First offer on a Gordon Plaza home could come next week, promises New Orleans appraiser
After months of heated debate over the city’s plan to relocate New Orleans residents from a toxic site, the appraiser charged with valuing the buyouts pledged to share his results publicly next week.
Such a report would offer more clarity into how New Orleans officials will assess all properties and whether offers will be enough for what residents have demanded for decades: a fully-funded relocation.
Gordon Plaza resident Sheena Dedmond, who sits on the city council’s relocation task force, volunteered to have appraiser Jim Thorn, a city contractor, appraise her 2,800-square-foot home, make an offer from the city and share it with the group on Friday, Oct. 21 in the chambers of City Hall.
While the neighborhood’s houses and lots vary in size, the offer would offer a sample of Thorn’s current method and what it would yield for other property owners in Gordon Plaza.
Arguments between residents and the Cantrell administration over how to value properties have dominated meetings for nearly four months. Because the Gordon Plaza subdivision was built on top of the former site of a landfill, calculating potential buyouts off the open market would fall far short of what’s needed for residents to move out.
Instead, the residents have consistently called for the use of an appraisal method known as replacement cost to be used. Typically, appraisers use a sales comparison method, which means comparing a property’s worth to other similar, recently sold homes. But they can also appraise based on how much it would cost to construct the house from scratch – or replace it.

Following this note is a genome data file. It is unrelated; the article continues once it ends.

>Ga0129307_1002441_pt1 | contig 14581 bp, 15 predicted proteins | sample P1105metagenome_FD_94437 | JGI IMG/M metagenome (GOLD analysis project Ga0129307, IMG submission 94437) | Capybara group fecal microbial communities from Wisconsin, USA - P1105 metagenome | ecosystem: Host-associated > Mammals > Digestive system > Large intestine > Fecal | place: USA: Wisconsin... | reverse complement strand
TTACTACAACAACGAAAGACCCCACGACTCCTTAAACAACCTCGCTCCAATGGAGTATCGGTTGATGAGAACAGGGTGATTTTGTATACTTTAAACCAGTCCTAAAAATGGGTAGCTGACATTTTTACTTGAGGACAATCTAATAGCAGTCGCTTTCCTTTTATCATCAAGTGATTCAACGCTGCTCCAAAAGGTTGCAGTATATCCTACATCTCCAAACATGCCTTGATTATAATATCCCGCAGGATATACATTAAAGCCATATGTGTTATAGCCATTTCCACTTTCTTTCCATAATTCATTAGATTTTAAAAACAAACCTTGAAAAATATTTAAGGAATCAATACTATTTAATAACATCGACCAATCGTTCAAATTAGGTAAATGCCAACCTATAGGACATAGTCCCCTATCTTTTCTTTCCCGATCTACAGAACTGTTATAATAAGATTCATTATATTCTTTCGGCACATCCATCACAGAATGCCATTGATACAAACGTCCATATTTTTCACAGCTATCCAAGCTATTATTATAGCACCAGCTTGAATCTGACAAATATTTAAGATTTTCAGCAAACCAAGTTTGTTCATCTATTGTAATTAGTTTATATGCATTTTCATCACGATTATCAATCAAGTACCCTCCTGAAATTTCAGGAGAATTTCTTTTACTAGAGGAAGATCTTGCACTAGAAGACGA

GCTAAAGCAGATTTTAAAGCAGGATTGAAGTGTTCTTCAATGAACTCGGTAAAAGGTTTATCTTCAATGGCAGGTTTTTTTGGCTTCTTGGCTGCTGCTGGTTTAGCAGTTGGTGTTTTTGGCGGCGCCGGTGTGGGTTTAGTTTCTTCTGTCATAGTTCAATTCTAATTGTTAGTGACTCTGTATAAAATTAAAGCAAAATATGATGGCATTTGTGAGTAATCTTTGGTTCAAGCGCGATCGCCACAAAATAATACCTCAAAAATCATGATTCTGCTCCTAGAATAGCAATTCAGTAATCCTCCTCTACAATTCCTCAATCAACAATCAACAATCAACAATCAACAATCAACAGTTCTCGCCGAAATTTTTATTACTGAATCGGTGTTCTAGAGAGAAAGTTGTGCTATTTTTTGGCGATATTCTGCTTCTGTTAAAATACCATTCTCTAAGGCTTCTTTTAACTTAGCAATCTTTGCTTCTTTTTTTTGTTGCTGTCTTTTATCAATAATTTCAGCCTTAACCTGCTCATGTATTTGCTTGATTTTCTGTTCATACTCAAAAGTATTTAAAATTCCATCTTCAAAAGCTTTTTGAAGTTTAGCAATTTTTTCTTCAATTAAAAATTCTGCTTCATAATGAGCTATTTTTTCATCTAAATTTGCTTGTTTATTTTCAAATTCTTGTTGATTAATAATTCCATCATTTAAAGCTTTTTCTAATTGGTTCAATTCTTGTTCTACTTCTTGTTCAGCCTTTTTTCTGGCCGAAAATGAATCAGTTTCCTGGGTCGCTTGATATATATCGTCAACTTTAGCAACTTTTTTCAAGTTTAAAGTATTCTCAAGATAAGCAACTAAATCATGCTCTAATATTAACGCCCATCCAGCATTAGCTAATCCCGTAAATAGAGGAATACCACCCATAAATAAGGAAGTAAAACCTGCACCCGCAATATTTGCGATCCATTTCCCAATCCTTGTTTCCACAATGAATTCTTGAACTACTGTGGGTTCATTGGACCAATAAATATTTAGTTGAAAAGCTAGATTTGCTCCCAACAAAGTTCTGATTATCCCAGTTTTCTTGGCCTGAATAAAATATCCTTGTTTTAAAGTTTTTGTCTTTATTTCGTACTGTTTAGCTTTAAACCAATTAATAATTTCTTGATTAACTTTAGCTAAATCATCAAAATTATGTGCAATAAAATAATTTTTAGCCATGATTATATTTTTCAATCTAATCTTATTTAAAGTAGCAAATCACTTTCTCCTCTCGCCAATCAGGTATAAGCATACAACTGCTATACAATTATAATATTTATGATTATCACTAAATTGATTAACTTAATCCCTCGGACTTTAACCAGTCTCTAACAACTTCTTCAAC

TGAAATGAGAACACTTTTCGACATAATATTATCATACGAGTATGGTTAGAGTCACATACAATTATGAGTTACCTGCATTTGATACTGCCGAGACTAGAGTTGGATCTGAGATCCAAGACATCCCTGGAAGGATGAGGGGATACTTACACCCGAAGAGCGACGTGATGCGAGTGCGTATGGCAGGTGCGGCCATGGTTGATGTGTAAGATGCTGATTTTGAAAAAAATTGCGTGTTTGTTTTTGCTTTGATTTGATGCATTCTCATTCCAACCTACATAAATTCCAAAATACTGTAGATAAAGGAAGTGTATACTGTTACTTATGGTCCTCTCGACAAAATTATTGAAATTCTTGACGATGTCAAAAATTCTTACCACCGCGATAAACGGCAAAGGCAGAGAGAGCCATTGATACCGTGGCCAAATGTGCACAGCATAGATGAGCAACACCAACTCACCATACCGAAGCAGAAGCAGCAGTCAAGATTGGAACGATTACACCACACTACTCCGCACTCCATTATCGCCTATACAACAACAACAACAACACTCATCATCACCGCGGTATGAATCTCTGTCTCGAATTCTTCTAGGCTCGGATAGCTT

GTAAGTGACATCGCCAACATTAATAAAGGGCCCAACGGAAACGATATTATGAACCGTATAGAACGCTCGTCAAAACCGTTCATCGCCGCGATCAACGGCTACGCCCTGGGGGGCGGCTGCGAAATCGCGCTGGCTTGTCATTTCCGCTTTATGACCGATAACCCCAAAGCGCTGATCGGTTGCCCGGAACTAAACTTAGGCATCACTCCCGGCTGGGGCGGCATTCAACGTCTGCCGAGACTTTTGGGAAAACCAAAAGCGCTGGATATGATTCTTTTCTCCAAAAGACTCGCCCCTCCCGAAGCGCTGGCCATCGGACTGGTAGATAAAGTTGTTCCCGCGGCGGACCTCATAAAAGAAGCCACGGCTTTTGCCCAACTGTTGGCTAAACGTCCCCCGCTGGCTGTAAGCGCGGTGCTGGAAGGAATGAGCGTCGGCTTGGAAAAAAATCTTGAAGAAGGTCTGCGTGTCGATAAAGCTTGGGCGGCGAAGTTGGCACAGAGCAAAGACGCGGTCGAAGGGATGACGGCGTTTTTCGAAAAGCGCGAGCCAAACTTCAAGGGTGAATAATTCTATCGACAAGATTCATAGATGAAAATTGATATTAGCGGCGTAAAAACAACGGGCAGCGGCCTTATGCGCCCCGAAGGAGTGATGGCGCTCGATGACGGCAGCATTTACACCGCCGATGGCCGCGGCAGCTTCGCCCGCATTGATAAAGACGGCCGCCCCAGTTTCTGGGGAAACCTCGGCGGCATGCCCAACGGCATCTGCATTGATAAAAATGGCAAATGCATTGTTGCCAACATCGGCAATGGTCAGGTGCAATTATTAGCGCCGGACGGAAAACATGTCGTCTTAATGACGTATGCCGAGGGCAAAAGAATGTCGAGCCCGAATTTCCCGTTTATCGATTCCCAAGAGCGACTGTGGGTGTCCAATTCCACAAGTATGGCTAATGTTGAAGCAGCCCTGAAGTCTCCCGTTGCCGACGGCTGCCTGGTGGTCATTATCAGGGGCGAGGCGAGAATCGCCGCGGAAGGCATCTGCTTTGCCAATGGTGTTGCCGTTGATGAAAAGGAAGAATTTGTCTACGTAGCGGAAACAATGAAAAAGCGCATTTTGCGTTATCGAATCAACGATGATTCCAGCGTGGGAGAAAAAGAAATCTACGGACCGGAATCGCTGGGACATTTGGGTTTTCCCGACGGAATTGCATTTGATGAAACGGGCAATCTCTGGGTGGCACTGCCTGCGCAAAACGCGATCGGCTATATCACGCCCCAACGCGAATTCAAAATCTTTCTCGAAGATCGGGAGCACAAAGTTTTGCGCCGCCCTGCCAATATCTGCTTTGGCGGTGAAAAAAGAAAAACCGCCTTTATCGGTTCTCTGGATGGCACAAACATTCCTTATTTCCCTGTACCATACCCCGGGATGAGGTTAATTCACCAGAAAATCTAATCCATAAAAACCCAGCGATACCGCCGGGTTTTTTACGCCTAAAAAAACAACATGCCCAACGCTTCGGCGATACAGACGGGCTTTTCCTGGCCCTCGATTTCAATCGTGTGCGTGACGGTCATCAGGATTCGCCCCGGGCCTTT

The residents argued that the replacement or construction cost metric would yield results closer to what their homes would be worth if they weren’t located on toxic soil.
During Wednesday’s meeting, Thorn said he plans to use a sales comparison of similar homes in another New Orleans neighborhood that’s similar to Gordon Plaza for his appraisal to remove the environmental hazard from the equation. Residents and housing advocates noted that the method could be discriminatory based on what neighborhood he chooses, noting that home values vary between majority Black and majority white areas.
Thorn agreed to consider replacement cost as part of his appraisal process, even if it isn’t used in the final offer. For Dedmond’s home, he promised to complete the appraisal and have the offer ready by next Wednesday, Oct. 19.
Located in the Desire neighborhood, Gordon Plaza is the last populated neighborhood on the former site of the Agriculture Street landfill, home to 67 properties. The area once hosted a public housing development called Press Park, a senior housing complex and an elementary school that were all shut down after Hurricane Katrina.
Residents began to feel the health effects of living in the area within a decade of purchasing homes in the 1980s in a community that was billed as affordable housing for Black families. By 1994, the Environmental Protection Agency had declared it one of the most toxic Superfund sites in the country.
Despite cleanup efforts, residents said they haven't been free from illness and have pressed the city for relocation for decades. A renewed effort in the past two years has brought residents closer than ever before to a city-funded relocation.
Cantrell's office plans to convert the Superfund site into a renewable energy park and buy out residents in the process. In late June, the City Council set aside $35 million to fund the effort.
In a Sept. 2 meeting with the nonprofit, Residents of Gordon Plaza, Inc., residents present said Mayor Latoya Cantrell floated that if property owners agreed to $245,000 each, her administration could get them the checks “next week.”
It was the residents first meeting with Cantrell herself since August 2019.